Aside from the money the ex-workers are demanding, French radio and television channel France Info revealed on Saturday the extent of debt the group contracted with French social welfare institutions. More than €5 million are reportedly in play in that respect.

France Info catalogued the sums owed in detail: €1,196,000 to the Fund for French Citizens Abroad (CFE), €962,000 to Axa for health insurance contributions, €2,147,000 to Pro BTP, which handles the affected employees’ private pension plan, and finally €720,000 to Pôle emploi, France’s agency for jobseekers.

Beyond those legal proceedings, the Saudi firm’s French subsidiary has yet to resolve its own financial problems. Oger International’s headquarters in Saint-Ouen, north of Paris, today looks like a ghost town. Of its 700 employees, only 120 survived a restructuring plan launched this year after the company went bankrupt. French daily Le Parisien reported that a takeover plan by a Jordanian businessman may be in the works.

Expat workers’ nightmare

In July 2017, FRANCE 24 spoke to one of the former employees involved in the lawsuit against the group.

“The problems began in 2015 and the unpaid salaries piled up, but internally we were being guaranteed that Mr. Hariri would do what was necessary, that the group would recuperate the money from the Saudis,” said the employee, “Etienne” (who asked that his name be changed to protect his anonymity). “In reality, they strung us along for nine months promising that we would be paid bit by bit and we naively, because the same problem had occurred in 2013 and was resolved fairly quickly, believed them.”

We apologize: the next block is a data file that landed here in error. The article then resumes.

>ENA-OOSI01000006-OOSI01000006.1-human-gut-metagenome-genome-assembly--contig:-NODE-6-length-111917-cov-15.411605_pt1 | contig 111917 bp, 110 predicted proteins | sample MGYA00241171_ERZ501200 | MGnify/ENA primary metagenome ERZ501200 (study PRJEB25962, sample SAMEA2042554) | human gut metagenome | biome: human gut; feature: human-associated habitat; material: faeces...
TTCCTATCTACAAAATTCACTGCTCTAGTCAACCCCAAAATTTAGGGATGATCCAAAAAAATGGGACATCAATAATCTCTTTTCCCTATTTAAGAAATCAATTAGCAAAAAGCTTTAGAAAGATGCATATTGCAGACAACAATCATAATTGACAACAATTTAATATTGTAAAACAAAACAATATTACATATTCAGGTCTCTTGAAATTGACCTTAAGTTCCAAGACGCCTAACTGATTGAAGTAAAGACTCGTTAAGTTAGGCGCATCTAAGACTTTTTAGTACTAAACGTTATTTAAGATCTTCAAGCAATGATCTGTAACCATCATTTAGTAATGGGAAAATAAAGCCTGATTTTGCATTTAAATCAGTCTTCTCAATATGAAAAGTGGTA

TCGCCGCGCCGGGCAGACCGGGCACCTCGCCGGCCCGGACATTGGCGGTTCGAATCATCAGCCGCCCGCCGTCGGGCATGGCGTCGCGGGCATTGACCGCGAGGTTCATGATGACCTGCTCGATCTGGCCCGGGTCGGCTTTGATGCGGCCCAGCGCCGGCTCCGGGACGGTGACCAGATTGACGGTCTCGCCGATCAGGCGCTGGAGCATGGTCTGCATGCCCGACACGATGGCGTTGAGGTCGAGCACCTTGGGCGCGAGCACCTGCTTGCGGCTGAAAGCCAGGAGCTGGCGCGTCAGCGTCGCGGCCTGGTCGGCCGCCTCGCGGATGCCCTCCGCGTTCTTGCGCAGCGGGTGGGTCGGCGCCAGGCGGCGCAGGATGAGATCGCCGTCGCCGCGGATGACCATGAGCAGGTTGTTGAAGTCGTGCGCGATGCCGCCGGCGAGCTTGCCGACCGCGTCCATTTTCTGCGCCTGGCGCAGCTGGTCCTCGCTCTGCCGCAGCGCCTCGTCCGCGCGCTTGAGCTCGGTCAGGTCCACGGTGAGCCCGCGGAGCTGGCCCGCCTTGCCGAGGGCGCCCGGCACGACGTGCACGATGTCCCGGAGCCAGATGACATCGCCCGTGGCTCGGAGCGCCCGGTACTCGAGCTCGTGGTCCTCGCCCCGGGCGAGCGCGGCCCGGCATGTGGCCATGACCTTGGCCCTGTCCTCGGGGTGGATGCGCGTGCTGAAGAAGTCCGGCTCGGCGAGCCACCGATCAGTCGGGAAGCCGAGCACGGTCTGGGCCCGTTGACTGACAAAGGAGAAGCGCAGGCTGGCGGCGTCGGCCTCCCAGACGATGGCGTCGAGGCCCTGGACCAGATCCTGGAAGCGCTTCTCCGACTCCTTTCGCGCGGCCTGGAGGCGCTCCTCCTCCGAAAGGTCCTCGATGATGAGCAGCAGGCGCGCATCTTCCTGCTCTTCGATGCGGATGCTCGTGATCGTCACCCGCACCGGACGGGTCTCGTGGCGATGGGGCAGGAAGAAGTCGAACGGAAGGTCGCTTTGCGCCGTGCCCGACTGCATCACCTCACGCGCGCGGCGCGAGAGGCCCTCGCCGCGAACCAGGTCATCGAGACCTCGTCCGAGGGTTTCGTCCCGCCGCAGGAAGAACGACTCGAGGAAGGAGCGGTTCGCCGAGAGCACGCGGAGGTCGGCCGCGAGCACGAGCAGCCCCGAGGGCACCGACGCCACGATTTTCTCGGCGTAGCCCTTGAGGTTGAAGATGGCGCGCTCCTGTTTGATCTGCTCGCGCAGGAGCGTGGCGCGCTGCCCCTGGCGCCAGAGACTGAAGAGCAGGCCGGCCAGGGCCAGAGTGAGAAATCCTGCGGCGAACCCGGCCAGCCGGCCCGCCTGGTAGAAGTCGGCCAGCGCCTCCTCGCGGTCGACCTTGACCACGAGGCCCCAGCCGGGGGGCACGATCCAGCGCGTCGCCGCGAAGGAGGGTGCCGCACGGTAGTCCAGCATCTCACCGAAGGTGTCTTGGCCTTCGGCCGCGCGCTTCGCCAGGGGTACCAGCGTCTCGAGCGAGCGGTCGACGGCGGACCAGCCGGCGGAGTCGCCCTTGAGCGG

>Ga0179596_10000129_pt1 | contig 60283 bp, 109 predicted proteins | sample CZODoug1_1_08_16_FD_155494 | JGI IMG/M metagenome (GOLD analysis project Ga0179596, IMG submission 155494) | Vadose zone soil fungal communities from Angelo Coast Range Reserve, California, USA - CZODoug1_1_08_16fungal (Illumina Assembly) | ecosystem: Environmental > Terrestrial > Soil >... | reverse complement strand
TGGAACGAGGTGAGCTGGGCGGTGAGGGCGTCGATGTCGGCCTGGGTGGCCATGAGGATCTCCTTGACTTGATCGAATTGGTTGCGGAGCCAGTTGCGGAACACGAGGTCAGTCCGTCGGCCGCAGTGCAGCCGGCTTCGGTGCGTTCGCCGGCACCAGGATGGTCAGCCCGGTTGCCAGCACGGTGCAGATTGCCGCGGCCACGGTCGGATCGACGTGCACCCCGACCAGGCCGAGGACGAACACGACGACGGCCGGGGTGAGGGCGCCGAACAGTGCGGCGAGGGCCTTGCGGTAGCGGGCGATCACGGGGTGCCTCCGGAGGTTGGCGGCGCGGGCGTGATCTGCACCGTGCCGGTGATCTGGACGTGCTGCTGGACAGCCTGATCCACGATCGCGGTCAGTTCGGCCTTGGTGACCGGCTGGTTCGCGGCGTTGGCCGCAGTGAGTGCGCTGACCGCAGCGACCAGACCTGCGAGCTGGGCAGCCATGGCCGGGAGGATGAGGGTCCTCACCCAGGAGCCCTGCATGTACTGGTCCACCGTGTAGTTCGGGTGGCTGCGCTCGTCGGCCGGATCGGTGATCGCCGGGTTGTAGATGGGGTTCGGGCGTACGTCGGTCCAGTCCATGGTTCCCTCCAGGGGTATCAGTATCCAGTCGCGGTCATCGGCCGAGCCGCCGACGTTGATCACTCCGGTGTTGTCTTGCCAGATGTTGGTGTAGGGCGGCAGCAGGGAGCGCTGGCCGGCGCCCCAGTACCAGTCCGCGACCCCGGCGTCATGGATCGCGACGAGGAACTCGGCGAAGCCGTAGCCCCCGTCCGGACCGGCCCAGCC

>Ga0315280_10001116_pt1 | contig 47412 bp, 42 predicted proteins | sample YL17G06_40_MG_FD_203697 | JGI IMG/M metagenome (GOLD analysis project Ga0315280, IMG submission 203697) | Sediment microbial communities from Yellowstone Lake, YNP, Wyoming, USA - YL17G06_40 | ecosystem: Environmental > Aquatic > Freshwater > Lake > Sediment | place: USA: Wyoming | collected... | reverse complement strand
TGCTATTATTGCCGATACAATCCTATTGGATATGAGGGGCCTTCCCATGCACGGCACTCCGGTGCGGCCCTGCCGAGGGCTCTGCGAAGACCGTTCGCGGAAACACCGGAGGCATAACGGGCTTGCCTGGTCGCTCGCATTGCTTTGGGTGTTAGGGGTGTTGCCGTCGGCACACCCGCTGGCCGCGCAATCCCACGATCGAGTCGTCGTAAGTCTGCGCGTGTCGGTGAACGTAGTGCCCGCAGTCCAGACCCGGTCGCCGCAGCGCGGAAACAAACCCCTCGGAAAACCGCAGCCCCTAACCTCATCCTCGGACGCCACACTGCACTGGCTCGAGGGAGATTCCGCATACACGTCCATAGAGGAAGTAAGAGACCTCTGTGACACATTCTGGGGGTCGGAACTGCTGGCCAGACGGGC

Etienne was dismissed in July 2016 after 15 years with the group in Saudi Arabia. Today, he is still waiting for the settlement of outstanding accounts he is owed, a sum he estimates at more than €120,000 in indemnities, unpaid contributions and bonuses.

Without income, some French families could no longer reimburse loans they had contracted in France. “So they borrowed in Saudi Arabia to cope with the situation, but they could no longer leave the country before having repaid the bank,” Etienne explained. “We were caught in a spiral because of these amounts that the company owed us. We told ourselves that if we left the country, we would never be paid and we would lose everything.”

The French Embassy in Saudi Arabia eventually intervened and obtained a partial compensation payment for its nationals from Saudi authorities, as well as their repatriation.

The 240 laid-off French employees represent only a small fraction of the 5,000 Saudi Oger workers left by the wayside.

“We, the French, are lucky compared to our Indian, Filipino, Pakistani, Senegalese, Portuguese, Spanish and Moroccan colleagues; they were treated like dogs,” another former employee told Agence France-Presse.

Hoping to make progress on a settlement, the French employees’ lawyers are due to meet with Macron on Thursday. But they will have just missed Hariri, who announced he will be returning to Lebanon for the country’s Independence Day the day before.

This article has been translated from the original in French.

Date created : 2017-11-19